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As part of its fall colloquia, the ASU School of Human Evolution and Social Change presents Jacob Hickman, assistant professor, College of Family, Home and Social Sciences at Brigham Young University.
In this talk, Hickman undertakes a transnational comparative analysis of moral discourse in Hmong refugee families with divergent resettlement histories. These families all fled Laos as refugees after “America’s Secret War” in that country. Some members of these families resettled permanently in Thailand, while others went on to resettle permanently in the United States. The object of Hickman's analysis is to investigate the potential effects of varying macrosocial circumstances in each resettlement location on the development of moral discourses and ideation in those places. He conducted a content analysis of the patterns of moral discourse on a carefully selected transnational-intergenerational sample of parents and children in these families in each location. One of the findings of this analysis points to a parallel life-course trajectory of moral thinking in Hmong families in both locations. From these data, he will argue that many of the theoretical and empirical models of psychosocial adaptation of migrants from our sister disciplines (e.g., “segmented assimilation theory” in sociology and psychological models of acculturation) often lead to conclusions about the nature of psychocultural change that are overdrawn at best, or complete mischaracterizations of the psychocultural worlds of migrants at worst.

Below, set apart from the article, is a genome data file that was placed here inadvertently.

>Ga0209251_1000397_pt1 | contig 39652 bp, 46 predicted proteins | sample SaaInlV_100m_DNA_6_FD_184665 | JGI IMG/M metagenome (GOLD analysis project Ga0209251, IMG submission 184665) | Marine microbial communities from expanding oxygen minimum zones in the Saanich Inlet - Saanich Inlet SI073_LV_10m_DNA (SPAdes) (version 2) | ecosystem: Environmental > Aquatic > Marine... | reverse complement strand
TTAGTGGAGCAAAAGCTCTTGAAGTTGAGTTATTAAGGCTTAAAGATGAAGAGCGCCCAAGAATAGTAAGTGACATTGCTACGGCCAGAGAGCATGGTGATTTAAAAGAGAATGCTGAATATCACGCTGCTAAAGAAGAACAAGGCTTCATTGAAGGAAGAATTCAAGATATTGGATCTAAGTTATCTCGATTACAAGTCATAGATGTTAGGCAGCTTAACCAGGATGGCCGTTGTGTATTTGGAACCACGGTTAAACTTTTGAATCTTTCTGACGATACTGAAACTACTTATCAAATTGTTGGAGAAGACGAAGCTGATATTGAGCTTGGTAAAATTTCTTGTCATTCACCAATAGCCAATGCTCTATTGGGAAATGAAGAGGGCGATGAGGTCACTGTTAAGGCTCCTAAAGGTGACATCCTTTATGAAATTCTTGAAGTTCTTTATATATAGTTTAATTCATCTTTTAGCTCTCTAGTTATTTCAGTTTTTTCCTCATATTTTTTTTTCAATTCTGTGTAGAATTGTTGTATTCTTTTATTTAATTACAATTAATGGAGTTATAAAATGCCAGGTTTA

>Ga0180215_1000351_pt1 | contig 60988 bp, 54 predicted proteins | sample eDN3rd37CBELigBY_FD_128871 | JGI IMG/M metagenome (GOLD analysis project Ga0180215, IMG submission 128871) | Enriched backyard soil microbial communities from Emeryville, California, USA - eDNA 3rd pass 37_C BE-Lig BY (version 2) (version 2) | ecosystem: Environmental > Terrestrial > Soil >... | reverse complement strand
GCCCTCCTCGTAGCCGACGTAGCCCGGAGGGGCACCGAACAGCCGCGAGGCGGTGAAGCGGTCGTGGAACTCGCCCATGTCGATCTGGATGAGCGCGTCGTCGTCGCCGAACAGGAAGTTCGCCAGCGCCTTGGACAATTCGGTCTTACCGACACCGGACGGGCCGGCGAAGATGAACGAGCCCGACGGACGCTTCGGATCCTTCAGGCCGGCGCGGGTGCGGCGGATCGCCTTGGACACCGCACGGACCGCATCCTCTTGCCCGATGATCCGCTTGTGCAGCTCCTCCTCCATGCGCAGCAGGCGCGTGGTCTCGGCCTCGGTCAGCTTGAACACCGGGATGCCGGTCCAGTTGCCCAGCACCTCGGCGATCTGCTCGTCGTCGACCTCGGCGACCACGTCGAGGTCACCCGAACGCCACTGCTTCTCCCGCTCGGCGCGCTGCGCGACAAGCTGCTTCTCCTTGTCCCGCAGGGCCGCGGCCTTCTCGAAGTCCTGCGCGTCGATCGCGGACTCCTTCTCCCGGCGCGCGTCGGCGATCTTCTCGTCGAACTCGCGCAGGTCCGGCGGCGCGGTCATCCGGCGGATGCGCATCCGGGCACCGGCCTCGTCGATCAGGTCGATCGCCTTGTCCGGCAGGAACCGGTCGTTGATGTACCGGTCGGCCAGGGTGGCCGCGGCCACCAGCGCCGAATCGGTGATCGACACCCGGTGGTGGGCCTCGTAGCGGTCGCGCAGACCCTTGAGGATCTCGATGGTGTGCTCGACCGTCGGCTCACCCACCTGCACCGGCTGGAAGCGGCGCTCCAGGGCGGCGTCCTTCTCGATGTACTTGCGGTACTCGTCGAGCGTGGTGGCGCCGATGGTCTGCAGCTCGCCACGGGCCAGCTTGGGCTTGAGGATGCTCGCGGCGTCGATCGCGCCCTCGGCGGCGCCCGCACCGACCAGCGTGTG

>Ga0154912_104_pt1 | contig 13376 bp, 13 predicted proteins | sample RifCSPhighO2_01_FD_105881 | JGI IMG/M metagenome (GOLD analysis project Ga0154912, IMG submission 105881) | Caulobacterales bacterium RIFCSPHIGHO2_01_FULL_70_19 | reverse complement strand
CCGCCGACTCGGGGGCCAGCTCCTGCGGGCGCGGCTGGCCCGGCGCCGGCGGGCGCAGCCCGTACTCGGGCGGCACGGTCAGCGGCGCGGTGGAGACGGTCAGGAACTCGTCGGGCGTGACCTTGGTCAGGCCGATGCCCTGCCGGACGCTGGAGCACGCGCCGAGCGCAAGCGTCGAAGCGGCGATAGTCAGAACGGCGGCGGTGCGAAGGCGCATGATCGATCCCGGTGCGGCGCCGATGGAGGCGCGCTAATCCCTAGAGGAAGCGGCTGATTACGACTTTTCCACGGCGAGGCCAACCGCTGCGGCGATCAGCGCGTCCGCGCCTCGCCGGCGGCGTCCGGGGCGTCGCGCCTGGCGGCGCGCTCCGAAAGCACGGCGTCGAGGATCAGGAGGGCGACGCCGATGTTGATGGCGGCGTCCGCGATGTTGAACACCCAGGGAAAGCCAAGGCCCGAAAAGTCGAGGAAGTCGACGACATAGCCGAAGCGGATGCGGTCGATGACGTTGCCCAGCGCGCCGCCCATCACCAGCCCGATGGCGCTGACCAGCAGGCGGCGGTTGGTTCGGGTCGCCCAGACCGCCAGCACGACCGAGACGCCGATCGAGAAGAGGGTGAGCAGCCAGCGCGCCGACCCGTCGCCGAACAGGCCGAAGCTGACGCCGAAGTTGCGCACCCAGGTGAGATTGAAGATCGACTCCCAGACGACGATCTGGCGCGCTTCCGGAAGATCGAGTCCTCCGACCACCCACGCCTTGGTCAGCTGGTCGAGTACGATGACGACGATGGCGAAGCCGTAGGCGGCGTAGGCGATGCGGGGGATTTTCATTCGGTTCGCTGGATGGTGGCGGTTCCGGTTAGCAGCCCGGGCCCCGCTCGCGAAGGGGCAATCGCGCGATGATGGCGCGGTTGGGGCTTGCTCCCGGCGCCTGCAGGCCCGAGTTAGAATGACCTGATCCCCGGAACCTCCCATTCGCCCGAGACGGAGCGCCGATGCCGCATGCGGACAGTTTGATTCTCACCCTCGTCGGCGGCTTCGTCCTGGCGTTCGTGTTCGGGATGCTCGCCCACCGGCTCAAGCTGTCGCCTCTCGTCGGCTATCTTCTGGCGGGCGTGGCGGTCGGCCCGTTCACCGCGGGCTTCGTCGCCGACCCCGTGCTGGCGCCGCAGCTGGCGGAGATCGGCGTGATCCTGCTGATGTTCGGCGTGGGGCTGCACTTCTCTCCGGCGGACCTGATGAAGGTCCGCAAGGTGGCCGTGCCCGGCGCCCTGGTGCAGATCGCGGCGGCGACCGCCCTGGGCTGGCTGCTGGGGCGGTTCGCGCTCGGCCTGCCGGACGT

While anthropologists certainly engage with similar phenomena (such as the increased emphasis on hybridity, syncretism, and mélange of late), the topics of ‘acculturation’ and ‘assimilation’ as they are framed by many social scientists have been largely discarded for the past several decades in mainstream anthropological scholarship. Current prominent anthropological discourses of “neoliberal subjectivities” (and their variants) have significant inroads to these debates on “acculturation” and “assimilation” that have been under-explored. Hickman argues that we need to get back in this fight, as it were, and level empirically grounded and ethnographic critiques of these models of psychological and social adaptation. Such critiques will be critical in the development of better social scientific understandings of the psychocultural adaptations that migrants make when coping with new macrosocial contexts. The intergenerational and transnational trends of moral discourse that will be presented are intended to be a significant step in this direction.
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